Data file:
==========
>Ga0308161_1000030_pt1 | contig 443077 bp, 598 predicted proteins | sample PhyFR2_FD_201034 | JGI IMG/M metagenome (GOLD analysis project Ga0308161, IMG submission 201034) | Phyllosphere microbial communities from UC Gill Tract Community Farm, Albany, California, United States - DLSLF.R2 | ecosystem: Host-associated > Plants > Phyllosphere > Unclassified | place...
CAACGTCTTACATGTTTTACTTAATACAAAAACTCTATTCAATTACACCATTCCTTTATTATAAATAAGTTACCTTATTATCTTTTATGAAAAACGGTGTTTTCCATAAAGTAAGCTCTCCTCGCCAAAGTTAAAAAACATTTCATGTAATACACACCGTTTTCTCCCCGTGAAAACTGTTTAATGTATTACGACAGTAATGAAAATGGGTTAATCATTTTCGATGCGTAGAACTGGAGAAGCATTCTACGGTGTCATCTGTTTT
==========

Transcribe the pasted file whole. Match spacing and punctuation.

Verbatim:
>Ga0308161_1000030_pt1 | contig 443077 bp, 598 predicted proteins | sample PhyFR2_FD_201034 | JGI IMG/M metagenome (GOLD analysis project Ga0308161, IMG submission 201034) | Phyllosphere microbial communities from UC Gill Tract Community Farm, Albany, California, United States - DLSLF.R2 | ecosystem: Host-associated > Plants > Phyllosphere > Unclassified | place...
CAACGTCTTACATGTTTTACTTAATACAAAAACTCTATTCAATTACACCATTCCTTTATTATAAATAAGTTACCTTATTATCTTTTATGAAAAACGGTGTTTTCCATAAAGTAAGCTCTCCTCGCCAAAGTTAAAAAACATTTCATGTAATACACACCGTTTTCTCCCCGTGAAAACTGTTTAATGTATTACGACAGTAATGAAAATGGGTTAATCATTTTCGATGCGTAGAACTGGAGAAGCATTCTACGGTGTCATCTGTTTT